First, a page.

Authors : Martha Phiri, Alka Bhatia
After posting annual growth rates of above 5% since 2010, Namibia’s growth momentum sharply moderated in 2016. Gross domestic product (GDP) growth slowed from 5.3% in 2015 to an estimated 1.3% in 2016 as major mining construction projects ended and fiscal consolidation took hold. In 2017 GDP growth is expected to rebound to 2.5% with the recovery of the agriculture sector and the strengthening of production and exports from new mines. The mid-term outlook is positive, albeit with significant downside risks emanating from weak Southern Africa Customs Union (SACU) revenues, fiscal consolidation, soft global commodity prices, and rising housing prices and household credit.
During 2015, a prolonged expansionary fiscal stance, in the context of falling SACU revenues combined to widen the fiscal deficit to 8.7% of GDP and pushed the current account deficit into double digits at 13.7% of GDP. These deficits were financed with the issuance of the eurobond which helped to anchor foreign reserves but increased public debt to its highest levels yet. This prompted leading rating agencies to revise Namibia’s sovereign credit rating outlook from stable to negative (Fitch rating BBB; 2 September 2016; www.fitchratings.com/site/pr/1011212) in September 2016. As a result, the government had to change its fiscal policy stance and accelerated fiscal consolidation, proposing expenditure cuts of up to 2.8% of GDP in the mid-term review of the 2016/17 budget.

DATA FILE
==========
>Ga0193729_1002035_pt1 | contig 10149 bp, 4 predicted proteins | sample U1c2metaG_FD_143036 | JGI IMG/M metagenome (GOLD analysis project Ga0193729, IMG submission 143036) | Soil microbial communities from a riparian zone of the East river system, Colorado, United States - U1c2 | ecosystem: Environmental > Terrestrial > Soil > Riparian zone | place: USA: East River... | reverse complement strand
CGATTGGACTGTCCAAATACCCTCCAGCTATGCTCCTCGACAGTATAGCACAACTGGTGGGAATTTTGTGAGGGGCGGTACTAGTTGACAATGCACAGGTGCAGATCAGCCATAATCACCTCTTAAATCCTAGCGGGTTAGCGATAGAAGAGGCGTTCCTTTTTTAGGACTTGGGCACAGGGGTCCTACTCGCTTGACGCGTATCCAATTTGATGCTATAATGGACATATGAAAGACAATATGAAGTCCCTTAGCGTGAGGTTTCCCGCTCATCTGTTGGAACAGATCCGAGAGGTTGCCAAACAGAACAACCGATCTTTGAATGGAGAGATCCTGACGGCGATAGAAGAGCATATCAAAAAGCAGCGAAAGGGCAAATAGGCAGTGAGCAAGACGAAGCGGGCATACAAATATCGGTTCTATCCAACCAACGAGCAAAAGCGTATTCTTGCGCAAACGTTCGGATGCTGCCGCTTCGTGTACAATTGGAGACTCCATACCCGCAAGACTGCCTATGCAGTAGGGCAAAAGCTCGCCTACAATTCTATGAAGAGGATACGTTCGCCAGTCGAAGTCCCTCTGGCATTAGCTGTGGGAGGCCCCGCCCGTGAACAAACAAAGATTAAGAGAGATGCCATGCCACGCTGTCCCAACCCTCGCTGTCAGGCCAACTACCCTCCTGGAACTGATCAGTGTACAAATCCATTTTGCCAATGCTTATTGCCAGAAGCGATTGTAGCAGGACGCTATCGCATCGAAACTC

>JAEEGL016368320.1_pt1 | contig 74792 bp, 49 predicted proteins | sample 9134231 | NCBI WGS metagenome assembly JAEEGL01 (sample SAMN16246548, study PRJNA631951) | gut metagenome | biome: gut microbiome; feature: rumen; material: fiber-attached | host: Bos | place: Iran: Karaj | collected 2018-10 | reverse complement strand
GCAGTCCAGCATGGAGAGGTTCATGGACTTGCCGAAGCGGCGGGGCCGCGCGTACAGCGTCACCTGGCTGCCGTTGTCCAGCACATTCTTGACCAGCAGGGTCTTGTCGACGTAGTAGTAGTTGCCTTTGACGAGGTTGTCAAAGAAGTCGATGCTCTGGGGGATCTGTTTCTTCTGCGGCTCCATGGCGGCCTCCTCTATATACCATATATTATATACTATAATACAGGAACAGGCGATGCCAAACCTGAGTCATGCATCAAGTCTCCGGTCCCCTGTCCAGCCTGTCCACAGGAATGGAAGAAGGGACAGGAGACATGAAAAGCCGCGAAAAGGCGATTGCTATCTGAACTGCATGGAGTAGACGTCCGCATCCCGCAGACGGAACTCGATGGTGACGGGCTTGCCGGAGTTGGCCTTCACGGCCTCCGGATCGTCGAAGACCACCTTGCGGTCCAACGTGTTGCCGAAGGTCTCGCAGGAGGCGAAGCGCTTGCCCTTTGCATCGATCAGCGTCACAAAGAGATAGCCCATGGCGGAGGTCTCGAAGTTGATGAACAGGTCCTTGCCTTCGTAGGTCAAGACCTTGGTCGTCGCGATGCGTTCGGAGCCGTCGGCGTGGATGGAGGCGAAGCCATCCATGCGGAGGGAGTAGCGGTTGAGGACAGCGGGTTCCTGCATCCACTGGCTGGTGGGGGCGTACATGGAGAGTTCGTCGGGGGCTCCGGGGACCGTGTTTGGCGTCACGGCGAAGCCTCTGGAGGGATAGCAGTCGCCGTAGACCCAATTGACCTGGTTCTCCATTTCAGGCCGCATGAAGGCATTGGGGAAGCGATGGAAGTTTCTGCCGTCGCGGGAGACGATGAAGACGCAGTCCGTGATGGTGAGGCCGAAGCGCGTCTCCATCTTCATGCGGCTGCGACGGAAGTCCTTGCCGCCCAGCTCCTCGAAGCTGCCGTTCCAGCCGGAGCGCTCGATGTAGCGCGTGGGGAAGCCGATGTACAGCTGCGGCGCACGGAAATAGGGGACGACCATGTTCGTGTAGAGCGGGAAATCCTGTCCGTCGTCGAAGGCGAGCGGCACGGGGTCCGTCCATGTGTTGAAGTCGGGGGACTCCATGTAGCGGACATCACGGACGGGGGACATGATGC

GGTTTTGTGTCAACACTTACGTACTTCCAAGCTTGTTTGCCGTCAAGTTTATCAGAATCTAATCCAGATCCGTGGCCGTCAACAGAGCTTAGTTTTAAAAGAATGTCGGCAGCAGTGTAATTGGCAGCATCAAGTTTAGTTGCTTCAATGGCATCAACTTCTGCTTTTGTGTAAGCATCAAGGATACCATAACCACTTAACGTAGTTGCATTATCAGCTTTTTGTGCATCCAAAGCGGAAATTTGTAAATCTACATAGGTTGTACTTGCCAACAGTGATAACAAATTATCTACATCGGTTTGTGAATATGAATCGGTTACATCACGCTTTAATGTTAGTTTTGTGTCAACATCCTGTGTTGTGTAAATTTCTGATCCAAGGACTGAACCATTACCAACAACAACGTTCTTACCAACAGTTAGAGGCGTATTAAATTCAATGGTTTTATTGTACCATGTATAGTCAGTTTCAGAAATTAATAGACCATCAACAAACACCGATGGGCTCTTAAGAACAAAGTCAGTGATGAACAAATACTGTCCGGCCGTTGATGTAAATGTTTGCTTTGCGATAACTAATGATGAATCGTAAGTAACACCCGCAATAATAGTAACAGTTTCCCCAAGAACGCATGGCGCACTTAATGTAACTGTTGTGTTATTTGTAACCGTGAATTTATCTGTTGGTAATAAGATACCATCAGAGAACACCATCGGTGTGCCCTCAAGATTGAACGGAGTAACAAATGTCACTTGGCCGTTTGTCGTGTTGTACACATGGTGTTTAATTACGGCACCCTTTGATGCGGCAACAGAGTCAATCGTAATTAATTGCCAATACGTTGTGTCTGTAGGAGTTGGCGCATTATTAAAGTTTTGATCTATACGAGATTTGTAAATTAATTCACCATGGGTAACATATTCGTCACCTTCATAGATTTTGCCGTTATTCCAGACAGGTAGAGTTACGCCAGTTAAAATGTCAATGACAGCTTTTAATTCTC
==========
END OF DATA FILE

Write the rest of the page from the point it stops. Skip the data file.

Inflation picked up from 3.4% in 2015 to 6.7% in 2016 driven by food and administrative price increases. In response to this, monetary policy was tightened to stem strong credit growth also linked to an increase in luxury imports, rising housing prices and household indebtedness. The Bank of Namibia (BoN) raised the repo rate to 7% in April, 2016 to align with the South Africa Reserve Bank (SARB)’s policy rate in the context of the Common Monetary Area. Going forward, the twin deficits are projected to narrow on the back of fiscal consolidation and export revenue growth.
Namibia’s policy for industrialisation adopted in 2012 and its implementation strategy the “Growth at Home” launched in 2015, lays a strong foundation for economic diversification and job creation. In its policy for promoting micro, small and medium enterprises adopted in 2016 the government recognises that a vibrant entrepreneurship culture and a conducive business investment climate are key imperatives for competitiveness and successful industrialisation. While some structural transformation has taken place and poverty has significantly declined, the majority of Namibians are still employed in low paid jobs dominated by primary agriculture. Furthermore, unemployment rate at 28.1% and income inequality (Gini coefficient of 0.572) remain high. To harness entrepreneurship that promotes value adding economic activities and creates quality jobs while reducing poverty and inequality, Namibia needs to accelerate implementation of its structural reform programme articulated in the Harambee Prosperity Plan and the National Development Plan in line with the aspirations of the 2030 Vision.
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